Another day, another apparent blow for the Comcast merger.

Staffers at the Federal Communications Commission have recommended that the $45 billion deal be reviewed by a judge — a further sign that the firm is facing stiff skepticism over its proposal to merge with the nation's second-largest cable company, Time Warner Cable, according to the Wall Street Journal.

Such recommendations have played a role in killing major deals in the past, such as a controversial merger between AT&T and T-Mobile just four years ago. If the FCC decides to kick the Comcast merger over to an administrative law judge, Comcast would have a chance to argue for it. But some policy analysts say a hearing could effectively bring about the merger's demise.

Being referred to a judge sets up a fight with skeptical regulators and can dim the prospect of regulatory approval, the analysts said. That procedural move by the FCC helped convince AT&T and T-Mobile to call off their $39 billion merger in 2011, after the Justice Department sued to block the deal. The same tactic derailed another deal in 2002 involving DirecTV and EchoStar.

Comcast met Wednesday with the FCC, which is studying the deal to determine if it would serve the public interest to approve it. Comcast also met with antitrust officials at the Justice Department.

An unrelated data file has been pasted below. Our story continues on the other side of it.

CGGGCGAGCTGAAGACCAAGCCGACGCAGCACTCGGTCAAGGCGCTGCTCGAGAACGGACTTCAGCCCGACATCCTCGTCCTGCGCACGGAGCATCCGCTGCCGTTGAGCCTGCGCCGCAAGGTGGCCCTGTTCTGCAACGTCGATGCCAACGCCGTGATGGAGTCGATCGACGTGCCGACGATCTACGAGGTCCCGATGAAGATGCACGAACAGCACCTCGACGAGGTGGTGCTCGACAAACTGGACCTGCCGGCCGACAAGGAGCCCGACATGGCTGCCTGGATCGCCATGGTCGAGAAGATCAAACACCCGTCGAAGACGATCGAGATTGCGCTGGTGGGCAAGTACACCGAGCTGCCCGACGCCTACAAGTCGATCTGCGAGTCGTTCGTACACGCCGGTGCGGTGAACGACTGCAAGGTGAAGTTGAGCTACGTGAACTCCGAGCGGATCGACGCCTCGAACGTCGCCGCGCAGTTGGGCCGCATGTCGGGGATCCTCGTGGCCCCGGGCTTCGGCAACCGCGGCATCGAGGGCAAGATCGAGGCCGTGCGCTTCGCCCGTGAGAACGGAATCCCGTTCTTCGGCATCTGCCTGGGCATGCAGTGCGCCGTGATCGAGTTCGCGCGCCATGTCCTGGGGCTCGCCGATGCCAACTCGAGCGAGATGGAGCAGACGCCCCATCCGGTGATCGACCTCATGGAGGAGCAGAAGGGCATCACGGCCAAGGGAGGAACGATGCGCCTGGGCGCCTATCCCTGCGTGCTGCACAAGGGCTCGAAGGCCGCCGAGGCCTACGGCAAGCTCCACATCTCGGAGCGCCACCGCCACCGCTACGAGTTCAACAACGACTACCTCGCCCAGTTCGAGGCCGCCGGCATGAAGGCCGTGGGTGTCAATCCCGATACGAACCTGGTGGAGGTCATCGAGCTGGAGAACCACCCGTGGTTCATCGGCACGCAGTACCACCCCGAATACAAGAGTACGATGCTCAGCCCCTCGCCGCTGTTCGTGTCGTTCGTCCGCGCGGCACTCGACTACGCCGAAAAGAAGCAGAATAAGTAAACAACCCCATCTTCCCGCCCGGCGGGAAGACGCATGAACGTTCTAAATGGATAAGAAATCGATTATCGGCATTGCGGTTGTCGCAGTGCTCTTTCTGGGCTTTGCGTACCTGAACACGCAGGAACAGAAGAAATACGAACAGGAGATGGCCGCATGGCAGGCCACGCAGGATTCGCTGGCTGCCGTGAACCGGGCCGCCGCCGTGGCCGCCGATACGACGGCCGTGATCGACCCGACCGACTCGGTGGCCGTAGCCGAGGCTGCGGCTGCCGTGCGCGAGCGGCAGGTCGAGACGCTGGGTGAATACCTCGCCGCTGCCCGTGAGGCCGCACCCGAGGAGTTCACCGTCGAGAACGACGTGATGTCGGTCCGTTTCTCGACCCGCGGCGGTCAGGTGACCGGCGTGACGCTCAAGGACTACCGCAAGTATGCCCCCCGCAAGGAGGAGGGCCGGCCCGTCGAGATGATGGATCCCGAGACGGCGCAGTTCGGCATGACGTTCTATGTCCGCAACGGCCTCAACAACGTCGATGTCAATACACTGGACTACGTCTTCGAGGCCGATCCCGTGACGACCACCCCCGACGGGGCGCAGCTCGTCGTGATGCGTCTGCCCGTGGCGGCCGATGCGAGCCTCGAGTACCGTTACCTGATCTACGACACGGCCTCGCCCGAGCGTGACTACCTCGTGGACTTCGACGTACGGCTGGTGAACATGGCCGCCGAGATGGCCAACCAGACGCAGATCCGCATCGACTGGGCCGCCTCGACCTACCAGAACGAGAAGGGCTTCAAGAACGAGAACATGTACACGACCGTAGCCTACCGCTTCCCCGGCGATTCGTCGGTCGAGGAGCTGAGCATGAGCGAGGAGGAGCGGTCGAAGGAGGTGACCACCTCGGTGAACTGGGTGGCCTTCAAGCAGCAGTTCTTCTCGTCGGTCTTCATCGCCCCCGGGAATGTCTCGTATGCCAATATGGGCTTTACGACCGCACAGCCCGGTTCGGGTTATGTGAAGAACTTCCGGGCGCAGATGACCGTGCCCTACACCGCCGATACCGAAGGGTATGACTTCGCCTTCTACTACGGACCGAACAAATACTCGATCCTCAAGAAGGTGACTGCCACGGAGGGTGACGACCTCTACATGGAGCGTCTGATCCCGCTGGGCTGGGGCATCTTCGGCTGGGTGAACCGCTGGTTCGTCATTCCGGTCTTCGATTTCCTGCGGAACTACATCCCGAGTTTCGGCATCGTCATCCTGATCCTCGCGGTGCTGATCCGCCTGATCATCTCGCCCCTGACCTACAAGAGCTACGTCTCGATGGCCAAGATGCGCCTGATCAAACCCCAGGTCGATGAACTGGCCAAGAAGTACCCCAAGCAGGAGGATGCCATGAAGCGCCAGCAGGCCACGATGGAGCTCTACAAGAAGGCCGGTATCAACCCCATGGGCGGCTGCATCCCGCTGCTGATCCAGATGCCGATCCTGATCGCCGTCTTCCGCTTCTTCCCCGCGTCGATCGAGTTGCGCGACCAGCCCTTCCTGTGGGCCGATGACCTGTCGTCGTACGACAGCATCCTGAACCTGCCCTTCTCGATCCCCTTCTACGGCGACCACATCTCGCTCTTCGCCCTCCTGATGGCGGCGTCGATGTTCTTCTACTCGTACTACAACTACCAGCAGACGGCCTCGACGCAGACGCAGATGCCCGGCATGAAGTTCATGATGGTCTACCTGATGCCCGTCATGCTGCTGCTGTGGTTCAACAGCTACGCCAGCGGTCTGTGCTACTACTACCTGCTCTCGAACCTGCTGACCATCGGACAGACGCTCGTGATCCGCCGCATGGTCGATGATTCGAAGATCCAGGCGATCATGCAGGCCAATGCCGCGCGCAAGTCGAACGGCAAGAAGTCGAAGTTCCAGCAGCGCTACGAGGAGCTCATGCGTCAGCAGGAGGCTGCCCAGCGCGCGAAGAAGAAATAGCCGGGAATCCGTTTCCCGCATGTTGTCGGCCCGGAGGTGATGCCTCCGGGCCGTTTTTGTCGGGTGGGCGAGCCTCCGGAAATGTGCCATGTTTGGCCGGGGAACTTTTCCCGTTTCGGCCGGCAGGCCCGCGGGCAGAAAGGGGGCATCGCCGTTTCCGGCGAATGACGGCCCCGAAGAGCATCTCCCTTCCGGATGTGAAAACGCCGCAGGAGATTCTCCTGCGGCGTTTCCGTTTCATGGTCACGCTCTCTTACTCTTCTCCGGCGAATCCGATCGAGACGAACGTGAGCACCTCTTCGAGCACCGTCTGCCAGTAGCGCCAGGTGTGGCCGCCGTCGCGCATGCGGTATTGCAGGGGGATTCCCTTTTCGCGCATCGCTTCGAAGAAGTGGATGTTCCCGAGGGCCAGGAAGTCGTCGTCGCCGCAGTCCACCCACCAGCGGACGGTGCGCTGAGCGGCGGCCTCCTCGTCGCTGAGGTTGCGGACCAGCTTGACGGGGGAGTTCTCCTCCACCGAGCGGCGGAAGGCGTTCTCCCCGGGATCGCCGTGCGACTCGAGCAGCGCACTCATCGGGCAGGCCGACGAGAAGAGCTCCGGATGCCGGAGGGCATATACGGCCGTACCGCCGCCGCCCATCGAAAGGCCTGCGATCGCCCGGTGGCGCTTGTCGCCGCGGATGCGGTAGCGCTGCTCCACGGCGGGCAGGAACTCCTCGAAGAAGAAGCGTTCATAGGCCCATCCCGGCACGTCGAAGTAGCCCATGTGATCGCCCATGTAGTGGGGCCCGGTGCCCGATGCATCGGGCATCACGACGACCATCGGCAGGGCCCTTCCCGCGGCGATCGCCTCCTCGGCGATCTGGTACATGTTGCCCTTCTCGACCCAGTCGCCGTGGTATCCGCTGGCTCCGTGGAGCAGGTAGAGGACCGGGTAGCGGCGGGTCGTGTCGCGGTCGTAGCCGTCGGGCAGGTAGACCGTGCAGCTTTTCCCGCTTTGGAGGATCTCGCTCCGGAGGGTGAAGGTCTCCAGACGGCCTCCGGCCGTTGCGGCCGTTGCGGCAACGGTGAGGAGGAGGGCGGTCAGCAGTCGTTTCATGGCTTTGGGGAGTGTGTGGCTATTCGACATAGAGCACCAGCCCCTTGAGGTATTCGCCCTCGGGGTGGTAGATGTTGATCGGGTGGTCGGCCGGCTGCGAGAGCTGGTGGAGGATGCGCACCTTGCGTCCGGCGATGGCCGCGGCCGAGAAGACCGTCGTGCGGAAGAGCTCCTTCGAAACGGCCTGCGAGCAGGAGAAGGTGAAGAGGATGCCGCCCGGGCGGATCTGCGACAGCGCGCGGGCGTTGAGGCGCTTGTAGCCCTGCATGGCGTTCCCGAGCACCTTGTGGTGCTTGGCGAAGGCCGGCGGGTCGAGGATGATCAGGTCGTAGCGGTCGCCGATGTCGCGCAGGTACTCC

Officials at both agencies are particularly concerned that the merger with Time Warner Cable could give Comcast the ability to harm independent online video providers, according to people familiar with the matter. Because Comcast would wind up controlling more than 30 million high-speed Internet subscribers as a result of the deal, regulators fear Comcast could become a gatekeeper — hindering access to rival streaming services or forcing them to accept Comcast's preferred terms.

Comcast has argued that the deal would not harm other programming, in part because its content arm, NBCUniversal, is already subject to restrictions that were agreed upon in 2011 when Comcast bought NBCU.

Comcast declined to comment on its meetings with the FCC and Justice Department, saying it was inappropriate to share the content of those meetings publicly. Comcast will be submitting a regulatory filing disclosing its FCC meeting on Friday.

News of the FCC recommendation comes a week after Bloomberg reported that Justice Department staff were "leaning against" the deal, and days after the Wall Street Journal said Comcast would be meeting with DOJ officials Wednesday to "save" the merger.